‘We also want to transform the My Story project into something that combines all the functions of a hostel, co-working space, and makerspace,’ she adds. ‘This might not be a static space, but instead a network of locations that periodically pop up and disappear.’
In the U.S., educational projects are sometimes housed in buildings provided by private companies or banks, with equipment being installed in areas on the first floor of their office buildings. In addition, we are seeing more and more examples of co-created or co-owned spaces. ‘It feels like the hippy movement is returning not to the streets, but to homes,’ Diana believes. ‘More and more young people are straying from the idea that they live in their own home. They all chip in and rent huge houses where they intentionally switch rooms from month to month. And when they go on vacation, they leave their room and let someone else stay there.’
Diana was particularly drawn to projects that allow children to be more hands-on. ‘3D printers in schools outside the city are not something new; this is becoming more like the norm,’ she says.
In addition, Diana noticed that curiosity and experimentation is encouraged as opposed to just free creativity. ‘My favourite example is the Brightworks School in San Francisco. It began when the founder, Gever Tulley, saw that his friends’ children were not allowed to do some of the things he enjoyed most as a child. So he decided to create a space where children can take things apart, break them, set them on fire – all without harming themselves. Tulley even wrote a book about it called Fifty Dangerous Things (You Should Let Your Children Do).’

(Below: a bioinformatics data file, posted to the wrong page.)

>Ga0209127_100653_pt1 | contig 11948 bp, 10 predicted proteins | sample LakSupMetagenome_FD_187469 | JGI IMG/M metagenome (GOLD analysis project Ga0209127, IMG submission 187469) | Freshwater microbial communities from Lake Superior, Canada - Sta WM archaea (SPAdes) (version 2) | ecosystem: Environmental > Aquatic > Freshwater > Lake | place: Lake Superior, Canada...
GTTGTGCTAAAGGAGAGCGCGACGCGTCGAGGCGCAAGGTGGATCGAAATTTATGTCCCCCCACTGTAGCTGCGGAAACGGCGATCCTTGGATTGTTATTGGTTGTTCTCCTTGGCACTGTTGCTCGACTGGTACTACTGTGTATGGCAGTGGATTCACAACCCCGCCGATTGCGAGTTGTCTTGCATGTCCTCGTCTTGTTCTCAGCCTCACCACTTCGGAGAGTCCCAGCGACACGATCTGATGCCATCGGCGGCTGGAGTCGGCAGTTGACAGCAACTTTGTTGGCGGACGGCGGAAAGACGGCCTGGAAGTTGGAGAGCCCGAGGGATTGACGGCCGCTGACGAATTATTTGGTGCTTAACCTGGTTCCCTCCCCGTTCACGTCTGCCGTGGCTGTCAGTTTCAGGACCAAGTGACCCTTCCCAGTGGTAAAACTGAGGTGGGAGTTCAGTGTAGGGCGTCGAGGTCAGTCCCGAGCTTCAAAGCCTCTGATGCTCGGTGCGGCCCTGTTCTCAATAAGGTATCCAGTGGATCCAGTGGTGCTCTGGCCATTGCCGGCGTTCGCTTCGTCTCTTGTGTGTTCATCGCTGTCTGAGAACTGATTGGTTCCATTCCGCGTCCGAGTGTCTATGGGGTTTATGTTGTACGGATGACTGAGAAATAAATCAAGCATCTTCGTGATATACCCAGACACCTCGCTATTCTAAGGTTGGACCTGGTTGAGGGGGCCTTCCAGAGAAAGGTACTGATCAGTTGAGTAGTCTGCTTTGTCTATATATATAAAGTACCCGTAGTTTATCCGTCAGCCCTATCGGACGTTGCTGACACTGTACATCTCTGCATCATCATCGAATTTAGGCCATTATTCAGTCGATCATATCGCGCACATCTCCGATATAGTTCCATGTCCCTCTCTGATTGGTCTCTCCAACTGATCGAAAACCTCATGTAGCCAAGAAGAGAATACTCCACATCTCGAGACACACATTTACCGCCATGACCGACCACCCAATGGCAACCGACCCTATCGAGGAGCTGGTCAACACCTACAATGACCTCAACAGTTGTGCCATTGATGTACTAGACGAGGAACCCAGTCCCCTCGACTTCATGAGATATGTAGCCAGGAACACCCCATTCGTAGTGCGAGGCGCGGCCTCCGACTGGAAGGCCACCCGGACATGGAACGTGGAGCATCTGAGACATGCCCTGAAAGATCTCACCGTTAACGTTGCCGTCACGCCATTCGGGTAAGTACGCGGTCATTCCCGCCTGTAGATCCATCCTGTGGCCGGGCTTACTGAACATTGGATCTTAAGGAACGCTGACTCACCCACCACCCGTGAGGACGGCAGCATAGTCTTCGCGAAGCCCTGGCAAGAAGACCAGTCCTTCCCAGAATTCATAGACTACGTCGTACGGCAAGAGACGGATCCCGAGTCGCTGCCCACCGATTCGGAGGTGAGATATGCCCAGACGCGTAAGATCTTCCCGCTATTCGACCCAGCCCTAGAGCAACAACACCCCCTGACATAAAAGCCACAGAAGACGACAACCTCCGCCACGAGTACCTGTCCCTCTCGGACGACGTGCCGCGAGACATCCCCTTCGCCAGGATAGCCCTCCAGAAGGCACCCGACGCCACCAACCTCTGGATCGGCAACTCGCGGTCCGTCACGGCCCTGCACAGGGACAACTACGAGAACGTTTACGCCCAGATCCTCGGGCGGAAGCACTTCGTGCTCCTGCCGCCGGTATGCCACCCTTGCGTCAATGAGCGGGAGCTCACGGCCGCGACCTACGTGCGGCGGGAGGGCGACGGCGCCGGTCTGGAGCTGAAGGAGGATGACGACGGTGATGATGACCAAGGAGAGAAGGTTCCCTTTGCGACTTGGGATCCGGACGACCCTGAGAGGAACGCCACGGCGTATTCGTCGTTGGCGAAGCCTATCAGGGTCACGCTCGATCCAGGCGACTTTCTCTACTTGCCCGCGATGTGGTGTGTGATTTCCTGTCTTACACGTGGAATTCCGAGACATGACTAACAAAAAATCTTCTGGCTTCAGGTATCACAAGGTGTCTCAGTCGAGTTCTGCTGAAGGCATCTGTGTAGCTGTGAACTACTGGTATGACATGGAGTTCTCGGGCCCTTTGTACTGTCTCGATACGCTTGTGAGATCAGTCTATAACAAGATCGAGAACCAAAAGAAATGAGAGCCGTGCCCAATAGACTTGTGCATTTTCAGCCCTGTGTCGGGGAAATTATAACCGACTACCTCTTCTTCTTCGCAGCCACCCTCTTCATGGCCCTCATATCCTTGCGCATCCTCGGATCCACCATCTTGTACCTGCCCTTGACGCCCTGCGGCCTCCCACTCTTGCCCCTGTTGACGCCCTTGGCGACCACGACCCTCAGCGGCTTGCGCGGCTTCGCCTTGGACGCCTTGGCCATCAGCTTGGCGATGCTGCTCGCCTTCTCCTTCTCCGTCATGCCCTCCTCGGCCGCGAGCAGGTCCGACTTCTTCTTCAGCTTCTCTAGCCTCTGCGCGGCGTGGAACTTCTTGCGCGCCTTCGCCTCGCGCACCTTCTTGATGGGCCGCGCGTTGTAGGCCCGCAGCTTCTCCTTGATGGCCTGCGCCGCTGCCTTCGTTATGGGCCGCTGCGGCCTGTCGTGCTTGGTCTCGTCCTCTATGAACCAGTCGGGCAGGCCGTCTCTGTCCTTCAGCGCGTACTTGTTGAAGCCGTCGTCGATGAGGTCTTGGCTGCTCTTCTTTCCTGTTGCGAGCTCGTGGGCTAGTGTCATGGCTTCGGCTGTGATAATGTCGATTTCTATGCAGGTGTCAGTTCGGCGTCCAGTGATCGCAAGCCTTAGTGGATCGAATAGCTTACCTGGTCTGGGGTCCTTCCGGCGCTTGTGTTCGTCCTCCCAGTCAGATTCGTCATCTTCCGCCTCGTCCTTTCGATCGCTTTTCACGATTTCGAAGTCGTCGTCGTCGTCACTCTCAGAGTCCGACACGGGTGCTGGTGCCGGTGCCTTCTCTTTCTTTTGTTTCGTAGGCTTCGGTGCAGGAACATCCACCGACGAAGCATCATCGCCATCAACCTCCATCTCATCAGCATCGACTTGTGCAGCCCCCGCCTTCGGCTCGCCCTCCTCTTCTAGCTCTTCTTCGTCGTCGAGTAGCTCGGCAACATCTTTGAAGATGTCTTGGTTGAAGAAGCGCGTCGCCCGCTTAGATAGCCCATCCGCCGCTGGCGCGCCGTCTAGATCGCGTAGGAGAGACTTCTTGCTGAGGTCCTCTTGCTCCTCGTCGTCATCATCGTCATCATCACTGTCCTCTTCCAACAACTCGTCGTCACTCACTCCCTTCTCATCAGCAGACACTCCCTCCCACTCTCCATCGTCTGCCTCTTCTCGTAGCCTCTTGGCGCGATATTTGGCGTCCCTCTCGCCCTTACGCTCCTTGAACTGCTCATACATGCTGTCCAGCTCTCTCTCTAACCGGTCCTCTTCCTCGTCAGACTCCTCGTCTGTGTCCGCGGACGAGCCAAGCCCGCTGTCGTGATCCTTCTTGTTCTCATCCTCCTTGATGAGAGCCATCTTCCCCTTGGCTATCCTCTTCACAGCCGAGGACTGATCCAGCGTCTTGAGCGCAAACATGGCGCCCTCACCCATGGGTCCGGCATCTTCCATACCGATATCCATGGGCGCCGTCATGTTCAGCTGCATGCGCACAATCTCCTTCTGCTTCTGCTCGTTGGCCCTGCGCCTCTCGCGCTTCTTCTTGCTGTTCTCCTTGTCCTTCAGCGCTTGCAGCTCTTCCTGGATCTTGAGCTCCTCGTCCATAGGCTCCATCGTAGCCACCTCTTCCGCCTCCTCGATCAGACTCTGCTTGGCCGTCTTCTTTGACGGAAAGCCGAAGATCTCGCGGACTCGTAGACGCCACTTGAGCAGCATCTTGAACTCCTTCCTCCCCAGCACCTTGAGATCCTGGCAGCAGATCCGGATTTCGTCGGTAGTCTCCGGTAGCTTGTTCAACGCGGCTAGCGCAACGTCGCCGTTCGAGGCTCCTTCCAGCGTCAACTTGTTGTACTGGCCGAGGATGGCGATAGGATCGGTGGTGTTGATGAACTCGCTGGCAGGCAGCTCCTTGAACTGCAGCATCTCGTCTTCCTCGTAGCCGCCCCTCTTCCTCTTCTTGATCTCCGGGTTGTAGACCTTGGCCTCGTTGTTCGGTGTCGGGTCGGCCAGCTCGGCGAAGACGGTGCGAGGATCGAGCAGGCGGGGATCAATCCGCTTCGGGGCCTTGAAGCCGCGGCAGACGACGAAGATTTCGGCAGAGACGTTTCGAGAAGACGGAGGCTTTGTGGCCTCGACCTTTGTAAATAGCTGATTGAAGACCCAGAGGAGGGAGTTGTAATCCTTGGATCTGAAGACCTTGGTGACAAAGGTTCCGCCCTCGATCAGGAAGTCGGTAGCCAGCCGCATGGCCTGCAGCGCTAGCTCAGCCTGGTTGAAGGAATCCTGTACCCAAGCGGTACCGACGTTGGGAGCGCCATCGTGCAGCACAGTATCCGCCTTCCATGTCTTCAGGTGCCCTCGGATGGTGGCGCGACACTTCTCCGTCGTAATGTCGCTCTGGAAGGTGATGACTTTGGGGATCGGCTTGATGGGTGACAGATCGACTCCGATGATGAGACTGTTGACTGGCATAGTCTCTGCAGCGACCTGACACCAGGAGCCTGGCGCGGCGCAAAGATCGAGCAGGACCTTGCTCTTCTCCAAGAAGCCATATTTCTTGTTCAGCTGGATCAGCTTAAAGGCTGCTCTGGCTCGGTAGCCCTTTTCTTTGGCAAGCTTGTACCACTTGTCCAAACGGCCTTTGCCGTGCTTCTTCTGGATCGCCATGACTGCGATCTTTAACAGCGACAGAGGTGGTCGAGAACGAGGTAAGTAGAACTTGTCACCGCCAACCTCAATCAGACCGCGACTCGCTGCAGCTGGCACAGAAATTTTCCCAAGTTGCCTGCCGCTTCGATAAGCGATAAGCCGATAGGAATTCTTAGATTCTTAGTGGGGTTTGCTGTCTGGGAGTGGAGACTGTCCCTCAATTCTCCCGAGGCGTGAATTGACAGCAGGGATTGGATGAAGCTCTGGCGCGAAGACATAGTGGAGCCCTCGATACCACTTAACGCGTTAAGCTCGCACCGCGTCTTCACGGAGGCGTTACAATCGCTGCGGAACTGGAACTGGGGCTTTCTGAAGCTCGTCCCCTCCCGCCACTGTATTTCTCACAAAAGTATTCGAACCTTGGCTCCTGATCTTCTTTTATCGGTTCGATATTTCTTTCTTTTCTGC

Diana says that her trip to the U.S. provided her with ‘feedback on a global scale’ and convinced her that the projects she and her colleagues are carrying out are ‘relevant and interesting outside of Russia as well.’
had been submitted as of April 29th
on Facebook and VK reposted news about the competition
from potential participants were responded to by the competition’s organizers
The 2019 Innovations in Education Competition, organized by HSE University’s Institute of Education and the Rybakov Foundation, received more than 600 project submissions. First prize went to a St. Petersburg-based team for a project that aims to combat bullying against hearing-impaired children. The winners received an internship grant valid in any country in the world courtesy of the Institute of Education.
applications from 15 countries and 151 cities have been submitted for the 2019 Сompetition of Innovations in Education, which is a 20% more than last year. This time, the three most popular categories were Continuing Education and Training (238 applications), School Education (218), and Gaming and Interactive Technologies (126).